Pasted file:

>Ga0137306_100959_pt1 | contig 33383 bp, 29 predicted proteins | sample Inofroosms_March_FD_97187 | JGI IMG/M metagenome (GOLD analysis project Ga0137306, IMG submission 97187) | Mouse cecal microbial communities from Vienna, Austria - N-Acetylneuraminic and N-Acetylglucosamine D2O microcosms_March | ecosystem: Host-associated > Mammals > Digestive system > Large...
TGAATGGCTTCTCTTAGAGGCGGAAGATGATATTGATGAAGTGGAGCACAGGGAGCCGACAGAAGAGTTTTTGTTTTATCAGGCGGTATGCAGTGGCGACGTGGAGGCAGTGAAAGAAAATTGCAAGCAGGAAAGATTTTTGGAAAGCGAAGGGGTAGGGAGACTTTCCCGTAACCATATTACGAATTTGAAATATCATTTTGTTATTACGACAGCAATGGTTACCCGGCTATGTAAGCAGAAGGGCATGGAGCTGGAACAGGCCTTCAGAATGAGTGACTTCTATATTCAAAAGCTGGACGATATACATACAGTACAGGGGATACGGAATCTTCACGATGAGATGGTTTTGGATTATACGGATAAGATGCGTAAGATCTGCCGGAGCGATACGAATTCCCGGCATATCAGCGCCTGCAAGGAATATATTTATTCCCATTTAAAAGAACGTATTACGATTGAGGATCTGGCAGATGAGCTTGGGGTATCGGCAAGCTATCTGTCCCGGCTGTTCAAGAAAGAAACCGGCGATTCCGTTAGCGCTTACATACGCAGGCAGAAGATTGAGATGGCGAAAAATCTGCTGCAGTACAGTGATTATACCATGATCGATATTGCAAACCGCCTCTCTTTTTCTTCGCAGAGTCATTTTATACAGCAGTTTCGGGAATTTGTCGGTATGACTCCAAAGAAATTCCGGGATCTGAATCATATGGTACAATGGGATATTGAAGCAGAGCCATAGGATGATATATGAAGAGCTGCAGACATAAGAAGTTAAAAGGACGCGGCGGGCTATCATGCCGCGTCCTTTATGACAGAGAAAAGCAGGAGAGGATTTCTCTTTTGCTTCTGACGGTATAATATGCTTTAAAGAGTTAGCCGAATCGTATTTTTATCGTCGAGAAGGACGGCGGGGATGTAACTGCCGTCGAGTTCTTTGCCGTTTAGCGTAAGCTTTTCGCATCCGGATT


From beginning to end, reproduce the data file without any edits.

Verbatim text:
>Ga0137306_100959_pt1 | contig 33383 bp, 29 predicted proteins | sample Inofroosms_March_FD_97187 | JGI IMG/M metagenome (GOLD analysis project Ga0137306, IMG submission 97187) | Mouse cecal microbial communities from Vienna, Austria - N-Acetylneuraminic and N-Acetylglucosamine D2O microcosms_March | ecosystem: Host-associated > Mammals > Digestive system > Large...
TGAATGGCTTCTCTTAGAGGCGGAAGATGATATTGATGAAGTGGAGCACAGGGAGCCGACAGAAGAGTTTTTGTTTTATCAGGCGGTATGCAGTGGCGACGTGGAGGCAGTGAAAGAAAATTGCAAGCAGGAAAGATTTTTGGAAAGCGAAGGGGTAGGGAGACTTTCCCGTAACCATATTACGAATTTGAAATATCATTTTGTTATTACGACAGCAATGGTTACCCGGCTATGTAAGCAGAAGGGCATGGAGCTGGAACAGGCCTTCAGAATGAGTGACTTCTATATTCAAAAGCTGGACGATATACATACAGTACAGGGGATACGGAATCTTCACGATGAGATGGTTTTGGATTATACGGATAAGATGCGTAAGATCTGCCGGAGCGATACGAATTCCCGGCATATCAGCGCCTGCAAGGAATATATTTATTCCCATTTAAAAGAACGTATTACGATTGAGGATCTGGCAGATGAGCTTGGGGTATCGGCAAGCTATCTGTCCCGGCTGTTCAAGAAAGAAACCGGCGATTCCGTTAGCGCTTACATACGCAGGCAGAAGATTGAGATGGCGAAAAATCTGCTGCAGTACAGTGATTATACCATGATCGATATTGCAAACCGCCTCTCTTTTTCTTCGCAGAGTCATTTTATACAGCAGTTTCGGGAATTTGTCGGTATGACTCCAAAGAAATTCCGGGATCTGAATCATATGGTACAATGGGATATTGAAGCAGAGCCATAGGATGATATATGAAGAGCTGCAGACATAAGAAGTTAAAAGGACGCGGCGGGCTATCATGCCGCGTCCTTTATGACAGAGAAAAGCAGGAGAGGATTTCTCTTTTGCTTCTGACGGTATAATATGCTTTAAAGAGTTAGCCGAATCGTATTTTTATCGTCGAGAAGGACGGCGGGGATGTAACTGCCGTCGAGTTCTTTGCCGTTTAGCGTAAGCTTTTCGCATCCGGATT